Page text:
House GOP Considering Costly Medicare Vote

AP Photo/Charles Dharapak
AP Photo/Charles Dharapak
Washington, DC

The clock is ticking. Congress must deal with a key Medicare issue before March 31, and the stage is set for Republican leadership to come away looking even worse in the eyes of its conservative base, if that’s even possible at this point.

At issue is: “patching or ending the Medicare formula, which is known as the sustainable growth rate (SGR).” If lawmakers don’t act, doctors would see “an automatic 22 percent cut in Medicare payments, an outcome both parties want to avoid,” according to The Hill. Congress has failed to find a permanent solution to the problem for 20 years, and short-term fixes have made things worse.

The short-term patches have only driven up the cost to end the formula, with the tab now reaching nearly $200 billion.

House Republican leaders are considering a vote next week on legislation that would abolish cuts to Medicare payments, a policy change that could cost upwards of $174 billion to enact.

Speaker John Boehner (R-Ohio) and his leadership team are quietly coordinating a bill, four sources say, in hopes of ending the decades-long battle over how much doctors and healthcare providers should be paid for treating Medicare patients.

For now, Republicans are keeping a tight lid on their plans. House Majority Leader Kevin McCarthy (R-Calif.) told Republicans in a memo Wednesday that a “doc fix” bill could come up for a vote when they return from this week’s recess. No other details were provided.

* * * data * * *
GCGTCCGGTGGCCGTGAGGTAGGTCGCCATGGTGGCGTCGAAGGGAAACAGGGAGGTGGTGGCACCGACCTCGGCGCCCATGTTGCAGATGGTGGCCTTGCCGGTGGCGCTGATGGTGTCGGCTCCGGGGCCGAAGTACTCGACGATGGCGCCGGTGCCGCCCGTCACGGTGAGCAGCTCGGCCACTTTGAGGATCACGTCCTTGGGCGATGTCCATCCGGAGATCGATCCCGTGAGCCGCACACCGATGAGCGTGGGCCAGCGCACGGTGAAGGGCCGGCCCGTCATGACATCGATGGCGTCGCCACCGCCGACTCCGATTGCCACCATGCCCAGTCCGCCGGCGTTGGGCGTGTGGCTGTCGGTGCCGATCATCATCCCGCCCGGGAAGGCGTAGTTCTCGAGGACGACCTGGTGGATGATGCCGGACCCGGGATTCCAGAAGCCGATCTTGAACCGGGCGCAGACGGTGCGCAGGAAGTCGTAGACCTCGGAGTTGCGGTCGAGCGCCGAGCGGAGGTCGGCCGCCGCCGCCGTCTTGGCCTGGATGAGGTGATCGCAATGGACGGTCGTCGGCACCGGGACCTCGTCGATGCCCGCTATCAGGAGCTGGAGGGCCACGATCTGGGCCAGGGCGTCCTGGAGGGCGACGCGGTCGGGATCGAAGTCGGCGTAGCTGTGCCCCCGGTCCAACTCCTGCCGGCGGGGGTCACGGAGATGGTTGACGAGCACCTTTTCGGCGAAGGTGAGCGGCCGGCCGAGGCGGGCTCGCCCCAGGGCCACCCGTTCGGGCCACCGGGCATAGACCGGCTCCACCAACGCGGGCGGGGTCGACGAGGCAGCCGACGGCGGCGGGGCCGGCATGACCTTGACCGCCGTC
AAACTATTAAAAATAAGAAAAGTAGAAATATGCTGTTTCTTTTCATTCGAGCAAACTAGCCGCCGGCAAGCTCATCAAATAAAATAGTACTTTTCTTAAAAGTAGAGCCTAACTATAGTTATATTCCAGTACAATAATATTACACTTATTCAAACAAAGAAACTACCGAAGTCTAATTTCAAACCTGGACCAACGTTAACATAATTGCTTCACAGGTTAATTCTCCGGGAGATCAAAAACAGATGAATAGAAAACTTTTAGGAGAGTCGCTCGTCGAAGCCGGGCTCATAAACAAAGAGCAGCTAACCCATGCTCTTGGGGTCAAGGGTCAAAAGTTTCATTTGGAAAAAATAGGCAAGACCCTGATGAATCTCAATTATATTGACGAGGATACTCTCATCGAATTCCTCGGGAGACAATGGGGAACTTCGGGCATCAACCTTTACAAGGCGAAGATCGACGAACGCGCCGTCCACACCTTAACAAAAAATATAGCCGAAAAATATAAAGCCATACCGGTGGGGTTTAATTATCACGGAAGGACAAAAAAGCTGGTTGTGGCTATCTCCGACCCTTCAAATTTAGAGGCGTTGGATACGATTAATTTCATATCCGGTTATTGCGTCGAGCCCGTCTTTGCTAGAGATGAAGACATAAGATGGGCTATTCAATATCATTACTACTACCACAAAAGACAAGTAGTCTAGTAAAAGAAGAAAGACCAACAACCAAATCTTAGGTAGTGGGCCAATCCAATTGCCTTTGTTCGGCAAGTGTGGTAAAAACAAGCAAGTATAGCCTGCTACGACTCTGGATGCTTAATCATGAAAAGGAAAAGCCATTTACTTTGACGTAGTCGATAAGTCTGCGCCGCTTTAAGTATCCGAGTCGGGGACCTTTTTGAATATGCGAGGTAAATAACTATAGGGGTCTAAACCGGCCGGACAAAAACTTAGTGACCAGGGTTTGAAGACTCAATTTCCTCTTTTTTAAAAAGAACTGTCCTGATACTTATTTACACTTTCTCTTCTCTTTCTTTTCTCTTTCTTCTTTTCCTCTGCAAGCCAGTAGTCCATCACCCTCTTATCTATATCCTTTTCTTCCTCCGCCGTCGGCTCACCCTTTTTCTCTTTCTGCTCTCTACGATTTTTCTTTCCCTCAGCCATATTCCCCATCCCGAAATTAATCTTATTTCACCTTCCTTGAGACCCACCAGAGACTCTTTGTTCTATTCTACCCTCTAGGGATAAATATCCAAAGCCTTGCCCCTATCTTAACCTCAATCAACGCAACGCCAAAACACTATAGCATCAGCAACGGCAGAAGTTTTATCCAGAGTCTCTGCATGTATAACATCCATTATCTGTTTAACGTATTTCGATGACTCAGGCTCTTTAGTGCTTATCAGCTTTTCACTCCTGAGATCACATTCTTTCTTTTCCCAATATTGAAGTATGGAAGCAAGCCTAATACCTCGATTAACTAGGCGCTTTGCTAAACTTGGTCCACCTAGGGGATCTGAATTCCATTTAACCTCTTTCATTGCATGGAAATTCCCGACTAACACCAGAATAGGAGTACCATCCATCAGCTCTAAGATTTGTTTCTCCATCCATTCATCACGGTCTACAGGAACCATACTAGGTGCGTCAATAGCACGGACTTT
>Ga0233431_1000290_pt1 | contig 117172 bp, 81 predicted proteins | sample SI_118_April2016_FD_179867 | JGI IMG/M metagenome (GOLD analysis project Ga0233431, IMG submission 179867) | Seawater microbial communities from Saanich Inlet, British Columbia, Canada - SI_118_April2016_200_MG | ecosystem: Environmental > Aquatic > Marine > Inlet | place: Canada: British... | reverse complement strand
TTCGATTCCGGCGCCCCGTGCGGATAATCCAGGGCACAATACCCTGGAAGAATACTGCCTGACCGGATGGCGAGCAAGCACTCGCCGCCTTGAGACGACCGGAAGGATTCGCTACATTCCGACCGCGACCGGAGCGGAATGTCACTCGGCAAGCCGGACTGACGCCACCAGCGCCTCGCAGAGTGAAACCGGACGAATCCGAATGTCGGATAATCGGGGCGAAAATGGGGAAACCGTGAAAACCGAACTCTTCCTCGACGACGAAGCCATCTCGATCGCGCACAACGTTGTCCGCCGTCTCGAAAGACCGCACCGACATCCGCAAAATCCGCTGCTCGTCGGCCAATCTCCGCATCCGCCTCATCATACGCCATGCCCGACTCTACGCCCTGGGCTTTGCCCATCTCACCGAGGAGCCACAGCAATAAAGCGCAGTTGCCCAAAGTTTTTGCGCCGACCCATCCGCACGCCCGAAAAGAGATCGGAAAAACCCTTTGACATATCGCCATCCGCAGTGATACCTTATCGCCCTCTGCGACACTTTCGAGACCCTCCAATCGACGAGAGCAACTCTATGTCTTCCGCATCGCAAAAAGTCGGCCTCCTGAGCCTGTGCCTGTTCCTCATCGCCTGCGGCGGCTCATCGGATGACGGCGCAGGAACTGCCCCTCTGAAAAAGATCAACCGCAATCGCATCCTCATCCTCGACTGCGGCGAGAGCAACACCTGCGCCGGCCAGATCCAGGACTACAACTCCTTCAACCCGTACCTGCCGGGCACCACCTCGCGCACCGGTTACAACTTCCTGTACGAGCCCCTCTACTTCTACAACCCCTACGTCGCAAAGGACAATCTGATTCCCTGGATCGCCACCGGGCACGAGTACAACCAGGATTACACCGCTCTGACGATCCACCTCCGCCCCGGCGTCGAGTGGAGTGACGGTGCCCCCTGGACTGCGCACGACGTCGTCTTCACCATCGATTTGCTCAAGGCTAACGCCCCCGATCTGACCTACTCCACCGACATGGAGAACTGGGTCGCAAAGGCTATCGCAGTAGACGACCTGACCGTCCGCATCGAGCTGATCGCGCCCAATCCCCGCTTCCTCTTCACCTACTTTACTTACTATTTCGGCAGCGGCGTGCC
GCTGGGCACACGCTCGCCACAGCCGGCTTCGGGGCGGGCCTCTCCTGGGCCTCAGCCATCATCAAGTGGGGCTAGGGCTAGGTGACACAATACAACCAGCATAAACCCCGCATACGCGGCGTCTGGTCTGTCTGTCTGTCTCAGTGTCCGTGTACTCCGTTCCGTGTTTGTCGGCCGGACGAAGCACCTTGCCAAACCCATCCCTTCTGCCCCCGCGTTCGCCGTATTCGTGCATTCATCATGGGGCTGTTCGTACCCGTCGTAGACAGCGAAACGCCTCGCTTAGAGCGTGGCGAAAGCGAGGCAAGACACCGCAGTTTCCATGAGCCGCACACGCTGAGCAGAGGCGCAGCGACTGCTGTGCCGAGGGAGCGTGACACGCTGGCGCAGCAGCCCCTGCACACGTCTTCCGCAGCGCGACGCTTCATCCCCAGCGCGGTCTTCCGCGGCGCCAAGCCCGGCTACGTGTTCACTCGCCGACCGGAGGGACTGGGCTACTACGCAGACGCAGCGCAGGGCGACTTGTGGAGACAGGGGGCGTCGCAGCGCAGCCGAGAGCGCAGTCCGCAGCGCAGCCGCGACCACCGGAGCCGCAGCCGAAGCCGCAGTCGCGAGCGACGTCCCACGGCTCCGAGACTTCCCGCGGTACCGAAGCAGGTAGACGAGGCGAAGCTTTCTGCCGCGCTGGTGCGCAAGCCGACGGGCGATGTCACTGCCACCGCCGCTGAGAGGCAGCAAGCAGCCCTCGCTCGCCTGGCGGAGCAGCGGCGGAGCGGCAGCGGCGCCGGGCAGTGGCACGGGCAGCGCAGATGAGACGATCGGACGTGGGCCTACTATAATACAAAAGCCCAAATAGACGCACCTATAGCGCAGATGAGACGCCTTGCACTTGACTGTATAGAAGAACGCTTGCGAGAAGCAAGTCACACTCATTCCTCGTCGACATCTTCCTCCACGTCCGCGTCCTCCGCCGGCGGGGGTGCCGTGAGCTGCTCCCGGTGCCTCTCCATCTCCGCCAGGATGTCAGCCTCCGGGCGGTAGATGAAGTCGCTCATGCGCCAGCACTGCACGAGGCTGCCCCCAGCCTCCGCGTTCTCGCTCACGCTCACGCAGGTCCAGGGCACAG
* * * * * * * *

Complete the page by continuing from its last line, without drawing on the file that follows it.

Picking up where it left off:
Boehner spokesman Michael Steel declined to discuss the leadership’s plans for patching or ending the Medicare formula, which is known as the sustainable growth rate (SGR).

House Republicans aren’t talking – at least not publicly, but Heritage Action for America Communications Director Dan Holler had no problem staking out the conservative position to Breitbart News.

“Far from a gimmick, the annual Medicare ‘doc fix’ process has saved taxpayers $165 billion since 2003. Any permanent solution must be financed with permanent Medicare savings, period,” Holler says. “Americans didn’t hand Republicans a historic House majority to engage in more deficit spending and budget gimmickry. Any deal that only offsets a fraction of the cost, like the one currently being discussed behind closed doors and leaked to the press, is a non-starter for conservatives.”

As the Hill also points out, the Senate may take on the issue separately, and it’s unclear whether the two houses can get together. Meanwhile, Boehner is once again positioned to have to make a choice: build conservative support, or turn away from his own base and allow Minority Leader Nancy Pelosi to play a key role as deal maker:

Should Boehner choose to pursue legislation scrapping the Medicare formula, Democrats and conservatives could both have leverage to negotiate for their votes.

Democrats are anxious to provide an extension of the Children’s Health Insurance Program (CHIP), a coverage option for the poor that will lose funding this year if Congress does not act.

Conservative lawmakers, on the other hand, want to see changes to controversial policies close to the Obama administration, including one related to medical technology known as the ICD-10 rule.

Sen. Ron Wyden (Ore.), the top Democrat on the Senate Finance Committee, has previously proposed abolishing the Medicare formula, and said he is hopeful that GOP leaders are moving in his direction.